Can weight loss help African American breast cancer survivors?
African American women exhibit higher breast cancer mortality rates than white women.
Researchers at the University of Illinois at Chicago's Institute for
Health Research and Policy have designed a novel community-based weight
loss intervention designed for African American breast cancer
Under a five-year, $3 million grant from the National Cancer Institute,
researchers will determine if the program, called Moving Forward, is
effective in decreasing body mass index and weight and improving diet
and physical activity habits. They will also evaluate the effect of
weight loss on blood pressure, cholesterol and quality of life.
African American women exhibit higher breast cancer mortality rates
than white women; in Chicago the breast cancer mortality rate for black
women is 116 percent higher than the rate for white women, says Melinda
Stolley, principal investigator of the study and institute researcher.
Poor diet, lack of physical activity and obesity contribute to breast
cancer progression and may intensify other conditions such as
hypertension, diabetes, and heart disease, she said.
"One of the cruel things about being diagnosed with breast cancer is
that most women gain weight post-treatment -- on average 5 to 7 pounds
-- which is not fully understood. We want to target African American
women because nearly 78 percent of African American women are
overweight or obese."
Physical activity has been shown to improve survival in breast cancer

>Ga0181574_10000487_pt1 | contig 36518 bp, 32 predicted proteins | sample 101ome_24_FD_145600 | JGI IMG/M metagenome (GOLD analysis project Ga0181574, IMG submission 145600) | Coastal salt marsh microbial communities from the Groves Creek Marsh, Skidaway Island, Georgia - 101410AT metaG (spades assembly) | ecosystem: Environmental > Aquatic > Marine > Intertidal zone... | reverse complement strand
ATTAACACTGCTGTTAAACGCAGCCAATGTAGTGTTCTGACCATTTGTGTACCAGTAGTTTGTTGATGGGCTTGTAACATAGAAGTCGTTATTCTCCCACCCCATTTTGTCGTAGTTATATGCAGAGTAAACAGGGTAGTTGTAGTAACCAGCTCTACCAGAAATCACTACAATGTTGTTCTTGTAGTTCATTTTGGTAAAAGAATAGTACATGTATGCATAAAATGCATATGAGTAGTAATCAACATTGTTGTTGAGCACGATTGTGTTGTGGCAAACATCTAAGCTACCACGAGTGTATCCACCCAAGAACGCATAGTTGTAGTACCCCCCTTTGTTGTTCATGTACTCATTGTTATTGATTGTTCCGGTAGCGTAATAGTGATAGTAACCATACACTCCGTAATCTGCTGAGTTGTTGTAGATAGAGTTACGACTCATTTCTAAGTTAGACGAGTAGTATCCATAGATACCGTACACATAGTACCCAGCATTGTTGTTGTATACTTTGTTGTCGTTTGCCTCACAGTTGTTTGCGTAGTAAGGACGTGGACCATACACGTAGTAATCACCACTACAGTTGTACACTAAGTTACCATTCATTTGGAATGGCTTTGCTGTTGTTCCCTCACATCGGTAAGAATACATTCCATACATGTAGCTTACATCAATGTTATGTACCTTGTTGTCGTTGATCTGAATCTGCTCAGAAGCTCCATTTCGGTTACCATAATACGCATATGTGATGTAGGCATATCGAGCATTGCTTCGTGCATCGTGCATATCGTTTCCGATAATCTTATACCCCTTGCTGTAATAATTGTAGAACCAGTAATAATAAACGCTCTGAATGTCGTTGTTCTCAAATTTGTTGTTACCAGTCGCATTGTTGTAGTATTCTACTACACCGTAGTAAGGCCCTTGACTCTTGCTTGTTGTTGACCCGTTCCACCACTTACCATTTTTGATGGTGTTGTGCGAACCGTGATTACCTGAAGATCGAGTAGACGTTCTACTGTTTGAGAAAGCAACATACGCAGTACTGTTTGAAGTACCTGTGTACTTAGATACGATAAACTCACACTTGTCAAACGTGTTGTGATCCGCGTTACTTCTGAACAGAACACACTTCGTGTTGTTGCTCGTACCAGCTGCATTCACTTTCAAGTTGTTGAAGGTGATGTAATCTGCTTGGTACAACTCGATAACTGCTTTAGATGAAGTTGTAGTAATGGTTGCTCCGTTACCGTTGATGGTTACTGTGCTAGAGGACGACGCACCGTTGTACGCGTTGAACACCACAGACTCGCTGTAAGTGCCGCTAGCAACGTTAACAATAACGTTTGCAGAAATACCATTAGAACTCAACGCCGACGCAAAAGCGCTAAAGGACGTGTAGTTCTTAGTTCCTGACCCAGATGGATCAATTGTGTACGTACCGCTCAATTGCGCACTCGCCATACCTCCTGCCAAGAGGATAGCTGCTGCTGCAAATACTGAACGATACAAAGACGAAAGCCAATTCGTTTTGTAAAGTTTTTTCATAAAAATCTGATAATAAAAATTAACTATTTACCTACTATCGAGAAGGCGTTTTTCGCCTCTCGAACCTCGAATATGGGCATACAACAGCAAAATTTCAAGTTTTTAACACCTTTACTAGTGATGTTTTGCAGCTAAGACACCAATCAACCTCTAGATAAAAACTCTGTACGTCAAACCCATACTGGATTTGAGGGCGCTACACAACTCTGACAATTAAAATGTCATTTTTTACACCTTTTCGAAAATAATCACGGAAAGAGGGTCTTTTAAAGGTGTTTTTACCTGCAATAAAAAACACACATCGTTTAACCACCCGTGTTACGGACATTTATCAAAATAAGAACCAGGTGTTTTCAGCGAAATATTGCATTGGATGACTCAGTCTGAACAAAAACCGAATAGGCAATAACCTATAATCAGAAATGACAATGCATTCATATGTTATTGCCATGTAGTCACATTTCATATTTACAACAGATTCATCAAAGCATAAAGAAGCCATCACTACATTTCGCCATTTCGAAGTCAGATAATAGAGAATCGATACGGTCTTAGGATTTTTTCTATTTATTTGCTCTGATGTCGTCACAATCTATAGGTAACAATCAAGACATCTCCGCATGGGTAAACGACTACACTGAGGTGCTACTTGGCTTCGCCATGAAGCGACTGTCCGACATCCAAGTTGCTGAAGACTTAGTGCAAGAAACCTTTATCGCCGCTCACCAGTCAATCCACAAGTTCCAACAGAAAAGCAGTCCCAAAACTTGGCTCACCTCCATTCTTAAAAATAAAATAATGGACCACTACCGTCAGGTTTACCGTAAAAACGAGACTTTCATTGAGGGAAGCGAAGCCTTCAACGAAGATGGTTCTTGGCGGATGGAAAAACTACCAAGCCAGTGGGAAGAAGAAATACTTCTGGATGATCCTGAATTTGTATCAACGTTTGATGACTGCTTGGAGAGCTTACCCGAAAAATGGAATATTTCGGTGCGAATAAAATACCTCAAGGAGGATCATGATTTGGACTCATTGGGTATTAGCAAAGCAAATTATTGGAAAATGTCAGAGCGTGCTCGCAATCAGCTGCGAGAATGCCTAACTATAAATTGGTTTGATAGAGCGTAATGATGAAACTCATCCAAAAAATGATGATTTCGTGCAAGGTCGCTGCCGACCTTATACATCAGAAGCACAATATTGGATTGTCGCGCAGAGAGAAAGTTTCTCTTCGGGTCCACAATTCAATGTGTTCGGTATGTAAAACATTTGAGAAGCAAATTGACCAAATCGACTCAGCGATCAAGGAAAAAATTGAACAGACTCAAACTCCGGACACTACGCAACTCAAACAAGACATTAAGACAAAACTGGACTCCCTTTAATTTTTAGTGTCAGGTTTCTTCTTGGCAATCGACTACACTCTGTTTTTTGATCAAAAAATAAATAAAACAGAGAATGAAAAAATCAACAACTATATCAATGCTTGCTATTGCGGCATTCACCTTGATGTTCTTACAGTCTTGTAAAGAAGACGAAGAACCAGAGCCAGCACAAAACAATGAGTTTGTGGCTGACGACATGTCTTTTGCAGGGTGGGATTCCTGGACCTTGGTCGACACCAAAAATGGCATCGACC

patients, Stolley said, but there has been very little research on
weight loss in African American breast cancer survivors.
UIC will partner with the Chicago Park District to implement the study
in the Roseland/Pullman, Englewood, Austin, South Shore and Lawndale
The randomized study will recruit 240 African American breast cancer
survivors who have completed treatment at least six months prior; are
overweight; are physically able to participate in moderate physical
activity; and are not currently in a structured weight loss program.
The goal of the weight loss intervention is to address health behavior
change at an individual level while acknowledging the importance of
culture, family lifestyles, community traditions and social support,
said Stolley. A pilot study "was effective in significantly reducing
dietary fat and significantly increasing vegetable intake, vigorous
activity, and social support." Women in the pilot study lost five and a
half pounds during the six-month intervention.
Women in the program will receive a free 12-month membership to a
participating park district location where they will attend twice
weekly exercise and educational sessions. Participants in the control
group will meet weekly to learn about general health topics. At the end
of the program all participants will receive a 12-month free membership
to the Chicago Park District.
Co-investigators are Drs. Richard Campbell, Giamila Fantuzzi, Ben
Gerber, Angela Odoms-Young, and Lisa Sharp.
UIC ranks among the nation's leading research universities and is
Chicago's largest university with 27,000 students, 12,000 faculty and
staff, 15 colleges and the state's major public medical center. A
hallmark of the campus is the Great Cities Commitment, through which
UIC faculty, students and staff engage with community, corporate,
foundation and government partners in hundreds of programs to improve
the quality of life in metropolitan areas around the world.
Courtesy of ARA content